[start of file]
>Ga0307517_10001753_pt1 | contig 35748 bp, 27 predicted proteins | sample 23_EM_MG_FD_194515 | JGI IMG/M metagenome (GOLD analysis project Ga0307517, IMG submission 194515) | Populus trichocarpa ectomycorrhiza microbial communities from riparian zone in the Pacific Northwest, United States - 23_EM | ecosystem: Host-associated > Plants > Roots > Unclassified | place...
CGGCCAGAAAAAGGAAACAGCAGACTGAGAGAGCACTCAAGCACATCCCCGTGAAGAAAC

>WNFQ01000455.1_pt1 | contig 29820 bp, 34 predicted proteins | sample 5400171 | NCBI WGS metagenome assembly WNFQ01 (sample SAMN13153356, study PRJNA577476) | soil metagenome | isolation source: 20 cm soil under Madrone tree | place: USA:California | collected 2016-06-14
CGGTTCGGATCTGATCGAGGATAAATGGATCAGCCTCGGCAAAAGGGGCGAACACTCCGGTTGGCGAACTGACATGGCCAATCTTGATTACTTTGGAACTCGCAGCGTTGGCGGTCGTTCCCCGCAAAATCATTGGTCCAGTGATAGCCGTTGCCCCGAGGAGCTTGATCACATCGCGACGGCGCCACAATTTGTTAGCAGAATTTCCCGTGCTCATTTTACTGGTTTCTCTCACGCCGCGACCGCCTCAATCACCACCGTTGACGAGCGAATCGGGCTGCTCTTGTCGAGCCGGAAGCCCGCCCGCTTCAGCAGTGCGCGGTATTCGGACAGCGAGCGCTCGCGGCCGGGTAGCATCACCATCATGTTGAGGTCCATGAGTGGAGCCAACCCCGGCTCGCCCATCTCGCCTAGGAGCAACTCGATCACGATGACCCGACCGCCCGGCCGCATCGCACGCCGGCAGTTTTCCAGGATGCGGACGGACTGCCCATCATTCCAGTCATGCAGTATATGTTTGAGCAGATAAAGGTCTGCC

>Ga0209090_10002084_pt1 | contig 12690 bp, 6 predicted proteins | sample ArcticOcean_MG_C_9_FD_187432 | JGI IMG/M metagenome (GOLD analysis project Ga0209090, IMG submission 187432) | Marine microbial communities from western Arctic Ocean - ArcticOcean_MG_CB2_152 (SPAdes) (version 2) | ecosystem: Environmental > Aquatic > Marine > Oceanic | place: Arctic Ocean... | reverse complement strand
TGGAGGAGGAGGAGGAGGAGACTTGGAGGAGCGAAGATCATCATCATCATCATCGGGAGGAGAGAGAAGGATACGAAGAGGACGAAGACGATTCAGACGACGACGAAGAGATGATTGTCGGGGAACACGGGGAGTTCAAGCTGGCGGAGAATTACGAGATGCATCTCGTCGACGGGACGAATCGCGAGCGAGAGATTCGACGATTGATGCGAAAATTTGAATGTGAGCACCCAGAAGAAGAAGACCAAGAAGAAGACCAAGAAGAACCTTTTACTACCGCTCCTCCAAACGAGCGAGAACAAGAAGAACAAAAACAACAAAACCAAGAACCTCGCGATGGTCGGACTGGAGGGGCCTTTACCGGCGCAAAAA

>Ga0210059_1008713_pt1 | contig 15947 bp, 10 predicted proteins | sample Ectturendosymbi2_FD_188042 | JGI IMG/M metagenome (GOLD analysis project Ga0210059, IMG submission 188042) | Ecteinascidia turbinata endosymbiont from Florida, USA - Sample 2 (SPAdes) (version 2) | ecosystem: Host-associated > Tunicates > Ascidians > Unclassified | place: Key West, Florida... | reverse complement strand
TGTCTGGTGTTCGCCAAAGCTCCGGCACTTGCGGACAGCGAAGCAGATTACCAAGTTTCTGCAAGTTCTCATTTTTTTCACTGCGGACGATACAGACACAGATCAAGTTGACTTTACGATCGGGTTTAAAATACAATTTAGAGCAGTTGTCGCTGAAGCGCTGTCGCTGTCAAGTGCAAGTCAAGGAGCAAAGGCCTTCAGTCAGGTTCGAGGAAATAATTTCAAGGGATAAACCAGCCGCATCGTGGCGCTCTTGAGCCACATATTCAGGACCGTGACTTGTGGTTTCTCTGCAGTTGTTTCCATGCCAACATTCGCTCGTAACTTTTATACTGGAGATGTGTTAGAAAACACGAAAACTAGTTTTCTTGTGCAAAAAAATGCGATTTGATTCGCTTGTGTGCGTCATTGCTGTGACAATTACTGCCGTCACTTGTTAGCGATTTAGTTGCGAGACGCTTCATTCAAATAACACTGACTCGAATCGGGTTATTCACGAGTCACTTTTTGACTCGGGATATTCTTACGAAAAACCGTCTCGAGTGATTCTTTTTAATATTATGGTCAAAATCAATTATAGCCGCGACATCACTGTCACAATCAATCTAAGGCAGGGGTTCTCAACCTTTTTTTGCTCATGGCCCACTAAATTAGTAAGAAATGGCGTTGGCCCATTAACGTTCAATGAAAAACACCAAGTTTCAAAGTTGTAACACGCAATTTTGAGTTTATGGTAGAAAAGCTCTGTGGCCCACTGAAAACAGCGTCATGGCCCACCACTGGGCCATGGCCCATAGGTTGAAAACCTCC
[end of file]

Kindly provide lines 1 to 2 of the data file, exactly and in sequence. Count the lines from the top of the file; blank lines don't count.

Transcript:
>Ga0307517_10001753_pt1 | contig 35748 bp, 27 predicted proteins | sample 23_EM_MG_FD_194515 | JGI IMG/M metagenome (GOLD analysis project Ga0307517, IMG submission 194515) | Populus trichocarpa ectomycorrhiza microbial communities from riparian zone in the Pacific Northwest, United States - 23_EM | ecosystem: Host-associated > Plants > Roots > Unclassified | place...
CGGCCAGAAAAAGGAAACAGCAGACTGAGAGAGCACTCAAGCACATCCCCGTGAAGAAAC